BY:Neil J. Rosini, Michael I. Rudell
(Originally published in the New York Law Journal, December 23, 2005.)
Just a few years ago, the average U.S. consumer might have had a difficult time defining a ring tone. At least thirty million of them now have a clear idea. That’s the estimated number of Americans who have downloaded musical ring tones to date – a fourfold increase since summer, 2004. They currently are paying $2 to $4 per tone and generating domestically an estimated $600 million per year. This revenue is like manna to a music industry knocked backward by the persistence of unlicensed peer to peer networks. But the technology has raised some challenging copyright issues among revenue claimants that have yet to be ironed out.
For the moment, those claimants seem to be making peace with one another, rather than instituting litigation. Although some of them, as a result, are taking uncustomarily generous slices from a large revenue pie, none has yet risked a fight that might cut back ring tone availability or dampen consumer enthusiasm and reduce everyone’s share.
For anyone still unfamiliar with the definition of a ring tone, it is a sound effect or song emitted by a phone to announce an incoming call. The traditional sound effect – ringing bells – satisfied the needs of mobile phone users for some years. But when more and more phone models began allowing for individualized selections of musical tones, demand for this new form of personalization grew dramatically. A personalized ring tone not only allows for the immediate identification of an incoming call on one’s own phone in a room crowded with mobile-phone owners, but also makes a personal statement of musical taste. With the right model phone, an owner can even program specific songs for specific callers, allowing identification of the source of an incoming call without touching or seeing the phone.
Originally, musical ring tones were only available in “monophonic” form: a simple series of tones –- each a single note — that might remind one of several bars from a favorite CD as performed by a very simple computer. Technology then advanced to the “polyphonic” level, which are like monophonic ring tones with multiple notes played at the same time, creating harmonies. They sound closer to that favorite CD, but without original instrumentation or vocals. The most recent advance is the availability of “master tones,” also called “realtones,” which are 20-30 second snippets of actual sound recordings. These not only sound like a favorite CD but are that favorite CD. Although hip-hop music is the most popular choice, selections range from rock to television theme songs to classical music. Currently, sixty percent of mobile ring tone revenues are generated by master tones.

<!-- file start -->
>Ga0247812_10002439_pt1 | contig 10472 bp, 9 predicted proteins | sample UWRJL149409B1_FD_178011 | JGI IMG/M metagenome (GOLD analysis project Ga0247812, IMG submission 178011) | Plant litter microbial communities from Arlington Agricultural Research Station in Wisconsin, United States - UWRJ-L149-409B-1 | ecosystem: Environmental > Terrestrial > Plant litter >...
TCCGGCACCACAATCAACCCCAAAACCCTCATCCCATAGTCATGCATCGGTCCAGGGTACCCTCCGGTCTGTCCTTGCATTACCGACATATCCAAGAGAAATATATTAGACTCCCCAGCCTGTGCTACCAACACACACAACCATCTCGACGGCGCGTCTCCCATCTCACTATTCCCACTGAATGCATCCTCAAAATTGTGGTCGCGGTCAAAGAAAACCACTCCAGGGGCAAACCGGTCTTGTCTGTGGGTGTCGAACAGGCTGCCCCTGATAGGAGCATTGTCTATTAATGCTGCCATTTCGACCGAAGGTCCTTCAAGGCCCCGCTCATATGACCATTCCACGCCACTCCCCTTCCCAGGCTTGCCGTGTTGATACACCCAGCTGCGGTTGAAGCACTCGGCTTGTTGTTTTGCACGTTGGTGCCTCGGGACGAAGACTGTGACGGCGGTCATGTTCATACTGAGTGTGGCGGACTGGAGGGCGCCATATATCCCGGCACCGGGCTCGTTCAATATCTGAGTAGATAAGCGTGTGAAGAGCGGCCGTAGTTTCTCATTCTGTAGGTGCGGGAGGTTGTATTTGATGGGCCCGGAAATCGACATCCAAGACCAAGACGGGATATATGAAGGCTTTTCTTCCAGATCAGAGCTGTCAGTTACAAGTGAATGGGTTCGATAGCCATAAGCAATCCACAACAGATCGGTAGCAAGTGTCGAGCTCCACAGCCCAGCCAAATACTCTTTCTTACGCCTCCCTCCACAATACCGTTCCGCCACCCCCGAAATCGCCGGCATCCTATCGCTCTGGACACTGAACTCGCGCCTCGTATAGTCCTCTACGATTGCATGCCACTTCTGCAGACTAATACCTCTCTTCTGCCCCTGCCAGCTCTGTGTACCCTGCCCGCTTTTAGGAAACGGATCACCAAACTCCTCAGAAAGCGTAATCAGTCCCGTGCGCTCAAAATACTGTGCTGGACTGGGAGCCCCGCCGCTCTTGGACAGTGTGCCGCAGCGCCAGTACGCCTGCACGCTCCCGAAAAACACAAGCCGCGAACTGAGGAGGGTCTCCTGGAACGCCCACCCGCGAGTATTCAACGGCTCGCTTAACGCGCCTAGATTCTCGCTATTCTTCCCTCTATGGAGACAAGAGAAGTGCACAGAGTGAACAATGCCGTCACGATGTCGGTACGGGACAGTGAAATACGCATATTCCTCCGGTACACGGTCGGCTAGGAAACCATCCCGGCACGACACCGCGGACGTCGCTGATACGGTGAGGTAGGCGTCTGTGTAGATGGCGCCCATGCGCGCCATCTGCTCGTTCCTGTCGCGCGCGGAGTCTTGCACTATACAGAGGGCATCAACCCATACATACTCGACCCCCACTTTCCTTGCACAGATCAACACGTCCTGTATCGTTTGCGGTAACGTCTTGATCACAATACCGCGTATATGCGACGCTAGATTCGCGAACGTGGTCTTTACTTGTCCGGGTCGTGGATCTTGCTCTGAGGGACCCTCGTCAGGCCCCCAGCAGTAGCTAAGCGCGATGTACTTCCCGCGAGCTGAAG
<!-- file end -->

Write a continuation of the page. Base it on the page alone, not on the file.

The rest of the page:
Consumers buy ring tone downloads from phone carriers, and if the carriers allow, from content owners and third party aggregators. The phone itself generates the personalized ring tone after a digital download. This distinguishes a ring tone from a ringback or callback tone, which is the sound heard when making a call while the other party receives a ringing signal. A ringback is generated within the phone system rather than by the calling instrument or the one being called. In addition to purchasing ring tones, mobile phone owners with the right equipment can purchase ringbacks to serenade incoming callers with a personalized selection while they wait for their call to be answered. About 7% of total ring tone/ringback sales come from ringbacks.
Musical ring tones currently outsell legal song downloads even though they cost at least twice as much. (A popular form of legal download, to an iPod, costs only 99 cents for the entire song, not just a 20 second snippet with poor sound quality.) Ring tones and ringback sellers do not compete with record pirates, however, and for the time being at least, consumers are willing to pay this premium for the pleasures of personalization.
In the world of physical CD distribution, the key claimants to rights and income are the music publishers, performing rights organizations (principally, ASCAP and BMI, referred to below as PROs), and record labels. They also turn out to be key copyright claimants in the world of ring tone downloads, though the precise contours of the rights of music publishers and the PROs under current law are not as clear as they could be.
In the physical record world, music publishers collect a “mechanical license” fee per CD that covers rights to reproduce and distribute the underlying musical composition embodied in the CD’s sound recording. For historical reasons, Section 115 of the Copyright Act provides that mechanical licenses can be obtained on a compulsory basis once the musical composition has been released on a CD, in exchange for payment of fixed statutory fees and compliance with statutory formalities. As a result, even voluntary mechanical licenses are customarily granted at the statutory rate, which usually falls short of a dime per copy. This same paradigm was exported to digital downloads – called “digital phonorecord deliveries” – when Section 115 was amended in 1995. Music publishers now receive the same for digital deliveries that they receive for physical distribution.
The PROs collect and pay to composers and music publishers their respective shares of income from public performances of the underlying musical compositions embodied in sound recordings. These include performances in public places as well as transmissions to the public by television, radio, internet webcast and any other “device or process whether the members of the public capable of receiving the performance . . . receive it in the same place or in separate places and at the same time or at different times” (17 U.S.C. Section 101, emphasis added). PROs commonly base their fees on a percentage of income earned by license holders.